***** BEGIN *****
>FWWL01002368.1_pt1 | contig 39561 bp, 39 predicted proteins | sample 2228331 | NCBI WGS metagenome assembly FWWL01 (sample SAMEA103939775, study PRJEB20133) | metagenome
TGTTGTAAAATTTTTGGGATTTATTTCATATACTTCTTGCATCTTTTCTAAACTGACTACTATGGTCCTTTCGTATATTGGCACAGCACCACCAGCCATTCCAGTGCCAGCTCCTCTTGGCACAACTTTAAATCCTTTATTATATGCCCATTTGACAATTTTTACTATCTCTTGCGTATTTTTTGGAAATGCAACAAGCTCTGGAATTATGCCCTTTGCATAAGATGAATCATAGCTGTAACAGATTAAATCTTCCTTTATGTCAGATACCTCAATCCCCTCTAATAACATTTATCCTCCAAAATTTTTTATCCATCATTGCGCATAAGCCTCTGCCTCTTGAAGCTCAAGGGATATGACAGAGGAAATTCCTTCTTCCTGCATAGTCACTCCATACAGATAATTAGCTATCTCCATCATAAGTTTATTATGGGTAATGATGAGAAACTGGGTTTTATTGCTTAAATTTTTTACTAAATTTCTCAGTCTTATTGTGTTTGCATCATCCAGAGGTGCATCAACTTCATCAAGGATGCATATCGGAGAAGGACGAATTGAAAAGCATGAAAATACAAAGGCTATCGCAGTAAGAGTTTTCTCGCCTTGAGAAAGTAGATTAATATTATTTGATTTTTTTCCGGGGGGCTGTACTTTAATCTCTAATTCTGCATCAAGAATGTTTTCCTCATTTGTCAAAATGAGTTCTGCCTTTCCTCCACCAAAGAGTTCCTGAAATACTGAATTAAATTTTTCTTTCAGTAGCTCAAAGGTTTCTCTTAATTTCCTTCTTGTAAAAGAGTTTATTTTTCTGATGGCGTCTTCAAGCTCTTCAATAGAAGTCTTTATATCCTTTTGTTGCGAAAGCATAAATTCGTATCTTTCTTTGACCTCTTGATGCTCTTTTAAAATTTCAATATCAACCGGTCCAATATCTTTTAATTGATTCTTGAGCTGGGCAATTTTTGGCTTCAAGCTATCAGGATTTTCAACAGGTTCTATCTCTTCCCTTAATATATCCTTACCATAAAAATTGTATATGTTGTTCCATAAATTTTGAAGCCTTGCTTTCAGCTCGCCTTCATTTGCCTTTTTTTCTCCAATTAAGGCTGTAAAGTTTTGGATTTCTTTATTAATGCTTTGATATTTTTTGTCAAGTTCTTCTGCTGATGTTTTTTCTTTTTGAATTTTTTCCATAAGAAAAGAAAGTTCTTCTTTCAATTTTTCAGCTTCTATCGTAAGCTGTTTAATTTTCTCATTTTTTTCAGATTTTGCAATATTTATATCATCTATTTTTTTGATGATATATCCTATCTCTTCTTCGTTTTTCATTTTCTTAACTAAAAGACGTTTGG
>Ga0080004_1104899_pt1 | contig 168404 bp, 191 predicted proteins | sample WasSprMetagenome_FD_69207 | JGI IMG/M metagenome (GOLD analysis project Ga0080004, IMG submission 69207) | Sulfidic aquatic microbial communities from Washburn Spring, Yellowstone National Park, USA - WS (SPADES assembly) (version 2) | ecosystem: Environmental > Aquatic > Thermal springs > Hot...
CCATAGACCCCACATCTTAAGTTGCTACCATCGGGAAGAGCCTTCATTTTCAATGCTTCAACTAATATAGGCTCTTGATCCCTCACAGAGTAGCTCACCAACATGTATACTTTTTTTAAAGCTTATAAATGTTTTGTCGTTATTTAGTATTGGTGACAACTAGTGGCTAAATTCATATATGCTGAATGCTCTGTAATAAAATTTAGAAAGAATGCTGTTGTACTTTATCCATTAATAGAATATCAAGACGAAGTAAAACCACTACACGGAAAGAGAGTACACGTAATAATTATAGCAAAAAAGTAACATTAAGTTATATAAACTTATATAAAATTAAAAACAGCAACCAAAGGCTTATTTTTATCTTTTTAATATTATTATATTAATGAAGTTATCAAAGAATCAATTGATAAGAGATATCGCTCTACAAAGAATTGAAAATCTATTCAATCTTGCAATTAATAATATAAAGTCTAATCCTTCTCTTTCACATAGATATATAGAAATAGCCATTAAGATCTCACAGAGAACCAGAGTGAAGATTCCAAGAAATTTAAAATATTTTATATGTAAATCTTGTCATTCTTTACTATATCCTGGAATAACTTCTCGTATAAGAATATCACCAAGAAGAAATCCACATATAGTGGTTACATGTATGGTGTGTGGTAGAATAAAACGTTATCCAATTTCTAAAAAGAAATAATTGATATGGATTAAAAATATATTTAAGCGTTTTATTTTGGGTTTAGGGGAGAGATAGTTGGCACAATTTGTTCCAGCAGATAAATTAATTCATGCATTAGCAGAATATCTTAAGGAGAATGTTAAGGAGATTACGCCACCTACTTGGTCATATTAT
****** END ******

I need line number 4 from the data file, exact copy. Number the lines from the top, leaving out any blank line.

CCATAGACCCCACATCTTAAGTTGCTACCATCGGGAAGAGCCTTCATTTTCAATGCTTCAACTAATATAGGCTCTTGATCCCTCACAGAGTAGCTCACCAACATGTATACTTTTTTTAAAGCTTATAAATGTTTTGTCGTTATTTAGTATTGGTGACAACTAGTGGCTAAATTCATATATGCTGAATGCTCTGTAATAAAATTTAGAAAGAATGCTGTTGTACTTTATCCATTAATAGAATATCAAGACGAAGTAAAACCACTACACGGAAAGAGAGTACACGTAATAATTATAGCAAAAAAGTAACATTAAGTTATATAAACTTATATAAAATTAAAAACAGCAACCAAAGGCTTATTTTTATCTTTTTAATATTATTATATTAATGAAGTTATCAAAGAATCAATTGATAAGAGATATCGCTCTACAAAGAATTGAAAATCTATTCAATCTTGCAATTAATAATATAAAGTCTAATCCTTCTCTTTCACATAGATATATAGAAATAGCCATTAAGATCTCACAGAGAACCAGAGTGAAGATTCCAAGAAATTTAAAATATTTTATATGTAAATCTTGTCATTCTTTACTATATCCTGGAATAACTTCTCGTATAAGAATATCACCAAGAAGAAATCCACATATAGTGGTTACATGTATGGTGTGTGGTAGAATAAAACGTTATCCAATTTCTAAAAAGAAATAATTGATATGGATTAAAAATATATTTAAGCGTTTTATTTTGGGTTTAGGGGAGAGATAGTTGGCACAATTTGTTCCAGCAGATAAATTAATTCATGCATTAGCAGAATATCTTAAGGAGAATGTTAAGGAGATTACGCCACCTACTTGGTCATATTAT